The rules of wedding etiquette are constantly changing, making it difficult for modern brides, grooms and guests to find up-to-date and correct information. That’s why we launched #MannersMondays, a series in which we ask our followers on Twitter and Facebook to submit their most burning etiquette-related questions. Then, with the help of our team of etiquette experts, we get you the right answers to your biggest Big Day dilemmas. Check out this week’s question below!
“Since setting the date and sending save-the-dates, I have not kept in contact with some of the recipients of my save-the-dates. I was wondering if it was necessary to still send those people invitations to the wedding, even though we haven’t had any contact with each other in the past seven months? The recipients I speak of were former co-workers, but we all went our separate ways, and have not spoken to each other since. I’m just really not sure what to do, as I would be fine if they didn’t show up to the wedding, but since they have save the dates/info, it might be rude not to send them an invitation as well.” ― Sarah B.
Your instinct is right on. Technically everyone who receives a save-the-date should also receive a wedding invitation. This is a great reminder to be very thoughtful about who receives a save-the-date. You can always send an invitation to someone who did not get a save-the-date, but it is much more difficult to avoid sending an invitation once a save-the-date has been sent. If there is any doubt, it’s best to hold off. That said, some situations aren’t quite so black and white.
If any of these estranged friends already informed you that they would not be able to attend, you can probably safely skip sending the invitation. Especially after such a long lapse in communication, sending an invitation to someone who previously informed you of their inability to attend might seem as though you are soliciting a gift. For the others, you have a couple options:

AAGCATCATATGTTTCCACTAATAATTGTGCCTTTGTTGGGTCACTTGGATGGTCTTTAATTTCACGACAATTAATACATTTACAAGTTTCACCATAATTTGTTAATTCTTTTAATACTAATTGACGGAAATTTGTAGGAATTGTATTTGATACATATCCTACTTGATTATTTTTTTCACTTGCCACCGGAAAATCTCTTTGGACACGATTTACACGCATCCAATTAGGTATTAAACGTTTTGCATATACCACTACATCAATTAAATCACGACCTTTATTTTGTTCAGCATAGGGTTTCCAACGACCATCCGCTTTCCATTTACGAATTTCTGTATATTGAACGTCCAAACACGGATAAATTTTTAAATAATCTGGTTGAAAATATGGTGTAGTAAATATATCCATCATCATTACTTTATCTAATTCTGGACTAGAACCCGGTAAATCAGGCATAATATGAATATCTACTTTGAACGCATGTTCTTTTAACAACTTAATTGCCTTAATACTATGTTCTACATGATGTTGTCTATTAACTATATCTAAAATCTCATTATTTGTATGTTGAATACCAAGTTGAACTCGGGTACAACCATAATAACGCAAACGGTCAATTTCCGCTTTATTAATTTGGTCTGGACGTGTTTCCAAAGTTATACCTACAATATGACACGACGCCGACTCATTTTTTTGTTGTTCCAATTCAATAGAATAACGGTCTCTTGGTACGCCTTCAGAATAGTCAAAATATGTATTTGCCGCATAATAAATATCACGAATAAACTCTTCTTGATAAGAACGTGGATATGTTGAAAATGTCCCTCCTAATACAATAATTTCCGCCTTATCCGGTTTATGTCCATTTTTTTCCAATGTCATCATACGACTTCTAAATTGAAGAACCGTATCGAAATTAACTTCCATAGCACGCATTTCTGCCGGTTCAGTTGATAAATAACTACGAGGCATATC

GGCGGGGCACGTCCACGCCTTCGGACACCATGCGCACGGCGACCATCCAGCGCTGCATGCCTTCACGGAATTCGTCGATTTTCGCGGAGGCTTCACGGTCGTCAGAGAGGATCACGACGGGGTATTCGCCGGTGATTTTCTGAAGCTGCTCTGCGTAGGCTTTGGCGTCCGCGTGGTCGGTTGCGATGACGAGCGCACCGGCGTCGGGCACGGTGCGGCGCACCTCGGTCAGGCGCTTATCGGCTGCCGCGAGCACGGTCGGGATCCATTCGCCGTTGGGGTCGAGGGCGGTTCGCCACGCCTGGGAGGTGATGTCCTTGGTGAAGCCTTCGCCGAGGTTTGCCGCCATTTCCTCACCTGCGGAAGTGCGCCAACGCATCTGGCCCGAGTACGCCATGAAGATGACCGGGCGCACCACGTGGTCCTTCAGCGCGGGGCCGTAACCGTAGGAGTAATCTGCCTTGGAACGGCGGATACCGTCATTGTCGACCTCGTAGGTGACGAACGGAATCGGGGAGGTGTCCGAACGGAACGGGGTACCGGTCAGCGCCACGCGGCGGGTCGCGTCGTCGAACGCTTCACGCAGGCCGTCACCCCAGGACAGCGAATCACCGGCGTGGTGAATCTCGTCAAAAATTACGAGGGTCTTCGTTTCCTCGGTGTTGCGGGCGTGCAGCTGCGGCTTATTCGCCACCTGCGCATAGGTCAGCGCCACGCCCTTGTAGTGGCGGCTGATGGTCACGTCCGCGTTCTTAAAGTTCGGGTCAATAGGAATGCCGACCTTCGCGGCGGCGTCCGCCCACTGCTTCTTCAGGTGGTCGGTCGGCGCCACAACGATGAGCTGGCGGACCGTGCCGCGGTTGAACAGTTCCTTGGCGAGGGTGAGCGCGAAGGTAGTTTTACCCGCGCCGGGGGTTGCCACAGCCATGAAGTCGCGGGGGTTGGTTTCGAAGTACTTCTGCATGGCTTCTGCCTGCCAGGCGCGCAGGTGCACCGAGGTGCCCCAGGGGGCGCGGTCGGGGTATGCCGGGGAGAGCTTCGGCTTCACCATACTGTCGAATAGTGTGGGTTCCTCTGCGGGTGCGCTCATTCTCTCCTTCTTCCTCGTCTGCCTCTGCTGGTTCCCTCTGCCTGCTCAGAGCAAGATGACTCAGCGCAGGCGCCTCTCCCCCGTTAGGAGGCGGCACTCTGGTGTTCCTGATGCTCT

As you prepare to mail your invitations, reach out to your estranged guests with an email or a phone call to confirm their mailing address. You can use the fact that you have fallen out of touch to your advantage. You can say something along the lines of, “I know we have lost touch over the last few months so I wanted to confirm your mailing address before sending you a wedding invitation. It’s been a long time since we have seen each other, are you still planning to attend?”
Follow traditional etiquette rules and send the invitation. If they also feel that the relationship is not what it once was, they will likely decline anyway. If they accept the invitation, it might be a great opportunity for you to rekindle a once-important friendship.
In the end, it’s your day and it is important that you make the choice that you and your partner feel comfortable with. If there are any negative feelings that may cause any anxiety or discord on your wedding day, it’s probably best not to send the invitation.